Album: Working Out
Sleek, sophisticated indie pop
Patience is a virtue. London quartet Arthur Beatrice formed in 2010 and went on to feature in the NME and The Guardian in 2011, but it's taken three years for their debut album to emerge since then. The band decided to follow what is becoming somewhat of a well-trodden path in terms of album promotion - no promotion at all. After their mentions in the national music media, they retreated into their own studio and slowly put together what would become Working Out. A lot of what they do seems meticulously planned, from Arthur Beatrice reflecting the male/female vocals to the name of the album, Working Out, seemingly a telling nod to the band honing, finetuning and discovering their own sound over those three or four years. And that's certainly something that they've managed to do. While their brand of sleek, sophisticated pop recalls contemporaries such as The xx and Wild Beasts, Working Out is far from a rehash of old ideas.
Self-produced by the band, it's an album where each note seems pored over, each drum fill well-thought out and each lyric considered, torn apart and rewritten. Although it may well have been planned to within an inch of its life, it somehow retains a sense of freedom and not once does it sound forced or mechanical. The minimalist guitar sounds of dreamy opener Councillor is the track most reminiscent of The xx, whilst the pained lyrics of Late and Carter - Uncut soon give way to uplifting choruses - a prevalent theme throughout.
But Midland and Charity are the finest examples of what Arthur Beatrice are truly capable of. Midland begins with singer Ella Girardot's typically haunting vocals, before slowly building into a joyous chorus with Chic-esque guitars propelling the track into dance territory. The chorus is one of the finest of the year so far, a notion reinforced when Girardot's falsetto vocals strike in the second chorus. In an album full of contrasts and counterpoints, typically it is the male vocals of Orlando Leopard which then drive the similarly-euphoric Charity. The tracks tend to follow a similar structure, with dark, brooding openings leading into uptempo choruses before retreating into their shells once more. Despite the success the band have with this formula, the repetition is one of the album's very few drawbacks.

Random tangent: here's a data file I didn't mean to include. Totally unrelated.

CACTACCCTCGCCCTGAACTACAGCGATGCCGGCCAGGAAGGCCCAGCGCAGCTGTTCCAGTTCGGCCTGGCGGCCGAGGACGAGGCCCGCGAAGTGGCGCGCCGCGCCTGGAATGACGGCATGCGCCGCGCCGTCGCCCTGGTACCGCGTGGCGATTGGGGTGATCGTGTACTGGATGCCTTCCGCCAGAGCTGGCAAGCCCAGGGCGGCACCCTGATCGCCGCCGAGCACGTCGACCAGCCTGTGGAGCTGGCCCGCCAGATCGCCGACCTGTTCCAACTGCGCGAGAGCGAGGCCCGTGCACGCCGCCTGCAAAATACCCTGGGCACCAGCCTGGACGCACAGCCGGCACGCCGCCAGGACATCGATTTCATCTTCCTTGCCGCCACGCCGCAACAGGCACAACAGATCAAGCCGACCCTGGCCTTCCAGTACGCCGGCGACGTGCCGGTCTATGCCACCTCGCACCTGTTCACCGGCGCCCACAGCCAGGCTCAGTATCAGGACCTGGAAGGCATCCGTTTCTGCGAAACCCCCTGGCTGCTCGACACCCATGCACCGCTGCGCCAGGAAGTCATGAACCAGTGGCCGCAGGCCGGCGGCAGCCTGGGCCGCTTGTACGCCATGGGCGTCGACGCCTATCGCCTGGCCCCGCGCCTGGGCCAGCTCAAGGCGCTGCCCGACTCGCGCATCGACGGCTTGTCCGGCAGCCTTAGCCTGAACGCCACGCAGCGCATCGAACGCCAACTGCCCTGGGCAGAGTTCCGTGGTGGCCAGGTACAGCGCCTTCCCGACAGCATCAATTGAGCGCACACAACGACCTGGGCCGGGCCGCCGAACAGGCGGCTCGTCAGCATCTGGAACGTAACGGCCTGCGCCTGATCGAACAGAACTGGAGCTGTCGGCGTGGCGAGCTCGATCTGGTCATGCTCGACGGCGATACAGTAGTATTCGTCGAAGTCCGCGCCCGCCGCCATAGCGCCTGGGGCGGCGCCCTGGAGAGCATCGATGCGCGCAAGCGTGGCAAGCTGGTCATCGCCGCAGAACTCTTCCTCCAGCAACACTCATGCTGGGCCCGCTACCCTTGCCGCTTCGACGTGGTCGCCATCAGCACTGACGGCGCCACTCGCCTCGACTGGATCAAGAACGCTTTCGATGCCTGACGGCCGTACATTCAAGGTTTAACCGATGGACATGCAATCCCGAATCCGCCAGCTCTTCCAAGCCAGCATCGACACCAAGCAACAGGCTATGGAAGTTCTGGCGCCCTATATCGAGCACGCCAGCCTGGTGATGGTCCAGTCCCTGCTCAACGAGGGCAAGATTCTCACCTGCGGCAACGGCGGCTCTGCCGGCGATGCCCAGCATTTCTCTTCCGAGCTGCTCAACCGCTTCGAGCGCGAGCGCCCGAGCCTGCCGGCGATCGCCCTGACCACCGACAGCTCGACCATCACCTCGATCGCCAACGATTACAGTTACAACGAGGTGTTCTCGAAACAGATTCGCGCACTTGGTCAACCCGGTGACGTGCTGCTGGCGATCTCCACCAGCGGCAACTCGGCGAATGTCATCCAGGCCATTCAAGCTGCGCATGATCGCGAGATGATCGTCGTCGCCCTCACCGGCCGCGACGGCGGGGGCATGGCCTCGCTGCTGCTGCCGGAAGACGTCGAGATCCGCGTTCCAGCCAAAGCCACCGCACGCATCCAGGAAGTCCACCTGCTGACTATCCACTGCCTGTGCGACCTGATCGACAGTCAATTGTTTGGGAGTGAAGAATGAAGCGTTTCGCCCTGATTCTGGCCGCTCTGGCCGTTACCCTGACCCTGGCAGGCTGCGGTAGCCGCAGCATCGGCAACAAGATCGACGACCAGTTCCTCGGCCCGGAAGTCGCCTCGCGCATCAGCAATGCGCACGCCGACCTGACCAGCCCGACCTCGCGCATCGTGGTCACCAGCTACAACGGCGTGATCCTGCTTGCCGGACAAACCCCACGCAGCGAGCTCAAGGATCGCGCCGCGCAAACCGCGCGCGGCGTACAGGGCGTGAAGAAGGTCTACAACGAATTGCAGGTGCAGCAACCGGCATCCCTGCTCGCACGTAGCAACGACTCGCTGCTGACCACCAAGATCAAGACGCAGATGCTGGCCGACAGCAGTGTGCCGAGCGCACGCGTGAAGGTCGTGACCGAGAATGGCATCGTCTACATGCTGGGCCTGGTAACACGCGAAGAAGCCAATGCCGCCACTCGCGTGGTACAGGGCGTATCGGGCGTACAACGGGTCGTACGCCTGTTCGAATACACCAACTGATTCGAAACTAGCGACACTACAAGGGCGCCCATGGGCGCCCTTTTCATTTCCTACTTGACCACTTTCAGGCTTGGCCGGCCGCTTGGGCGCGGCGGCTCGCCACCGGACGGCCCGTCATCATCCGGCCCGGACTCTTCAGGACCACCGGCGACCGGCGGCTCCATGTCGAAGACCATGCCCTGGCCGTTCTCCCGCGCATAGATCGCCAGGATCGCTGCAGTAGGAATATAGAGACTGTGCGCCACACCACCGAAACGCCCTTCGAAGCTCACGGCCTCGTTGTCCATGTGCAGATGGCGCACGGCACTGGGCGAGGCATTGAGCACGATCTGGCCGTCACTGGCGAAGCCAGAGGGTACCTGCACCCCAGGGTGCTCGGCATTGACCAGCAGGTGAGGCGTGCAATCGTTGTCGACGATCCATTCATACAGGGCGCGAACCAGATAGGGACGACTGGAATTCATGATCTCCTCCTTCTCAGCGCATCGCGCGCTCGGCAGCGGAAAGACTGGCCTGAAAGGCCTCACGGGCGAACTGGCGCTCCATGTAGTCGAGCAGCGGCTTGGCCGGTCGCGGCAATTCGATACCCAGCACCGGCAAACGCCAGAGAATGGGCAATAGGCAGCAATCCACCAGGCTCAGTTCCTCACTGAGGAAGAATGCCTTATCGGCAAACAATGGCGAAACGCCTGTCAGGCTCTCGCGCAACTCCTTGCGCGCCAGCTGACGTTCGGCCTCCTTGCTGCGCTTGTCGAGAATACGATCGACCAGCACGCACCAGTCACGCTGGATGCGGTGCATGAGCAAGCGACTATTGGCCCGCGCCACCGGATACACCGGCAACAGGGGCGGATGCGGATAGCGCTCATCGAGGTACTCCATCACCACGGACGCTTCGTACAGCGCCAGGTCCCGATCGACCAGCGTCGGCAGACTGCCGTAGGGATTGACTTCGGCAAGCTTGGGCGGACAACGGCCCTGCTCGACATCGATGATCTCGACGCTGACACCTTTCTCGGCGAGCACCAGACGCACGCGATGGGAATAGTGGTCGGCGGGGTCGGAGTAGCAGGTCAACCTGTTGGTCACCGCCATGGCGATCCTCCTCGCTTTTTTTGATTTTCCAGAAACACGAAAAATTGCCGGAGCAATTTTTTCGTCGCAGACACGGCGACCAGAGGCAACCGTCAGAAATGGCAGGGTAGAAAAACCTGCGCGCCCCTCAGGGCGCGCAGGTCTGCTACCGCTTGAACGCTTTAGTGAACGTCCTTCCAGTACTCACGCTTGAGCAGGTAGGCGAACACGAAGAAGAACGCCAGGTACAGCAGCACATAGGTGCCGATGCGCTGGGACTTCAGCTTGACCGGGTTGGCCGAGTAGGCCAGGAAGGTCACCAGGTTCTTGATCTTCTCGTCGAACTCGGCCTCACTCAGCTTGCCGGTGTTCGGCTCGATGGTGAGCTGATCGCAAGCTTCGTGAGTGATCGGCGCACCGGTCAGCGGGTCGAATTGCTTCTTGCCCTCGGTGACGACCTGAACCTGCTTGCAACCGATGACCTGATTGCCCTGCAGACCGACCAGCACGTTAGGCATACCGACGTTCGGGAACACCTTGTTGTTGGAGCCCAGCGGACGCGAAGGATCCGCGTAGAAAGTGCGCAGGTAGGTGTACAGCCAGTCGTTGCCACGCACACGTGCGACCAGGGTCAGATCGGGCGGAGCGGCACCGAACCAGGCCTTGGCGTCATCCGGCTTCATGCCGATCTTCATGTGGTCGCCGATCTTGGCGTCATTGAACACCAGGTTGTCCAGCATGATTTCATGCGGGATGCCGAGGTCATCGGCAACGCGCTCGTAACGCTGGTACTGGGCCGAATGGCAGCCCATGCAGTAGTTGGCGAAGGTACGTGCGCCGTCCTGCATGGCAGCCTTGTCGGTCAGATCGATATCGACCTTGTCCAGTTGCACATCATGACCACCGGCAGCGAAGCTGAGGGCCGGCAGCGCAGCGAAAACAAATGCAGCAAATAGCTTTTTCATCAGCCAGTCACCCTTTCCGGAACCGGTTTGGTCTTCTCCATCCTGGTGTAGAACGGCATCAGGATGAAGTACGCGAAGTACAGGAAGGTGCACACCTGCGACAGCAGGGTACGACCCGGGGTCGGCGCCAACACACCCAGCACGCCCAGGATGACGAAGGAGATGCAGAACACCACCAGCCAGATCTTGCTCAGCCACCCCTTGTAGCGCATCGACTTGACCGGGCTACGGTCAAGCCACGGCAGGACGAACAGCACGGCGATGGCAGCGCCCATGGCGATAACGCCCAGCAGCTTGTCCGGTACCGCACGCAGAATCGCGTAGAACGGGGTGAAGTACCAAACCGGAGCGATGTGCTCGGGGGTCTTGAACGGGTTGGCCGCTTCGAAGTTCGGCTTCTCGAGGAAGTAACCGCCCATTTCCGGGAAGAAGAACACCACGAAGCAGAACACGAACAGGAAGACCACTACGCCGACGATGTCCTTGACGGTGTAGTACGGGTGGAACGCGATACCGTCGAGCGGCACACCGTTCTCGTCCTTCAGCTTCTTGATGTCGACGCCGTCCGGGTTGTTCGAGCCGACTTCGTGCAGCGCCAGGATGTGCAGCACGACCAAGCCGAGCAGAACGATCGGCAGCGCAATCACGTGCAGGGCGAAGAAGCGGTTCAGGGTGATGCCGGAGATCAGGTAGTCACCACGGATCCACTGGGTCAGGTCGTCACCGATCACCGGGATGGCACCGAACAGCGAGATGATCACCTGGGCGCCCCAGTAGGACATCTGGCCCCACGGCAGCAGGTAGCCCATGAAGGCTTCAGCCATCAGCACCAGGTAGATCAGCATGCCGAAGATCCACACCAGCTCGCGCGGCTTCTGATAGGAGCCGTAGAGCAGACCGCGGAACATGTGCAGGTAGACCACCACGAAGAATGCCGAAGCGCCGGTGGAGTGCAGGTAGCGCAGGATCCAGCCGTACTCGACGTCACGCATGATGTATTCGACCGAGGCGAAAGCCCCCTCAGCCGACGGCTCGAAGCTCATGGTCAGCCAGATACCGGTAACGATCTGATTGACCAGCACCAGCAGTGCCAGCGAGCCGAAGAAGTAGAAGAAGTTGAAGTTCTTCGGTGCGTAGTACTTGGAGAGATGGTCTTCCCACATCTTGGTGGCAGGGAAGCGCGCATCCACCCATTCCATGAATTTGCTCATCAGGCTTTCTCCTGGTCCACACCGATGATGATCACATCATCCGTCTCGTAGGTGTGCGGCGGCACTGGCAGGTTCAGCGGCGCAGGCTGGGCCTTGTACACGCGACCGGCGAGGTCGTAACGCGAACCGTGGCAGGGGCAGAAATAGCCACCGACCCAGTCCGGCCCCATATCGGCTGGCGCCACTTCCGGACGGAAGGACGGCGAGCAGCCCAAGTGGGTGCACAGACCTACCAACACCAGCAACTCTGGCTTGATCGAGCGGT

Working Out is an assured debut album and also a tantalising glimpse of what the future could hold for the band. Whilst a set of songs that are this precise can often come across as dull and impersonal, it's the impassioned vocal delivery and powerful lyrics that lift this from a good pop album to a great pop album. Continue in this vein, and Arthur Beatrice are surely destined for bigger and better things. Mind you, they've probably already planned that out.Follow @AlbumAWeek
To be the first to hear the latest album of the week on the blog, simply enter your email address in the box to the right (and up a little!) of here.